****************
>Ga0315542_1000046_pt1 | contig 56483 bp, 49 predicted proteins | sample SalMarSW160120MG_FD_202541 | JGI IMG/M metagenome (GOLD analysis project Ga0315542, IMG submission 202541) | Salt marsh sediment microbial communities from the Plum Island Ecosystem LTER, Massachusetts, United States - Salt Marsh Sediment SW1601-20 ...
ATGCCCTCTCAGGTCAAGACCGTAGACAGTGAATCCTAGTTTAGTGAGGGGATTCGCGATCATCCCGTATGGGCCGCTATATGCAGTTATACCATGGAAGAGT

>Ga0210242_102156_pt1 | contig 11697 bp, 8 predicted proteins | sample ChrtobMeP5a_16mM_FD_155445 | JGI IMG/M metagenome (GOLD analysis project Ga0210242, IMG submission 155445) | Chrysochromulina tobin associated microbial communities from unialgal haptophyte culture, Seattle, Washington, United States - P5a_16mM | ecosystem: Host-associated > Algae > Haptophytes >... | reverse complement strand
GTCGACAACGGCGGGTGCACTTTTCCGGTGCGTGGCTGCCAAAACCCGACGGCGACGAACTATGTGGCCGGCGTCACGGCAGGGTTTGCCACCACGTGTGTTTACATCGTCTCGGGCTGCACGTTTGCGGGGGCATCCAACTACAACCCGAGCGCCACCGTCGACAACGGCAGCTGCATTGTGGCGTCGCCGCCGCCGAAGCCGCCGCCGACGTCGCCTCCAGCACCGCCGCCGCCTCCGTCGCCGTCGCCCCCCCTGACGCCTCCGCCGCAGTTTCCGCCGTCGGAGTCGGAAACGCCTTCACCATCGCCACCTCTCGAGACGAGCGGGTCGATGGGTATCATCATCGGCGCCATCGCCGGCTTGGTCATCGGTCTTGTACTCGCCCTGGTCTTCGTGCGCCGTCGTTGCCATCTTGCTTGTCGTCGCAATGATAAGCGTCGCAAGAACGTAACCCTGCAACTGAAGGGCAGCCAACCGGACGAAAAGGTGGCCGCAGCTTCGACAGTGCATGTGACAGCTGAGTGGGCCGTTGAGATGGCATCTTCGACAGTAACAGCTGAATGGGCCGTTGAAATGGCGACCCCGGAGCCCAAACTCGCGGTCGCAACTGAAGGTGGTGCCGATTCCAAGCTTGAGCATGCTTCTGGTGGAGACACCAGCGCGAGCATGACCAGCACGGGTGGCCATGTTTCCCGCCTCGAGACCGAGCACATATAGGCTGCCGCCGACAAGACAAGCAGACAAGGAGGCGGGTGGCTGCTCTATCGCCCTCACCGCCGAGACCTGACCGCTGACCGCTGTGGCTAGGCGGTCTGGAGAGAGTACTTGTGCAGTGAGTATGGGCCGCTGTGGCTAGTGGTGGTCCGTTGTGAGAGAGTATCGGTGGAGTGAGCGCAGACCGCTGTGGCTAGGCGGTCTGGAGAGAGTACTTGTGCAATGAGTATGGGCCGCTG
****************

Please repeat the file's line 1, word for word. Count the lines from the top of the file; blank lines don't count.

>Ga0315542_1000046_pt1 | contig 56483 bp, 49 predicted proteins | sample SalMarSW160120MG_FD_202541 | JGI IMG/M metagenome (GOLD analysis project Ga0315542, IMG submission 202541) | Salt marsh sediment microbial communities from the Plum Island Ecosystem LTER, Massachusetts, United States - Salt Marsh Sediment SW1601-20 ...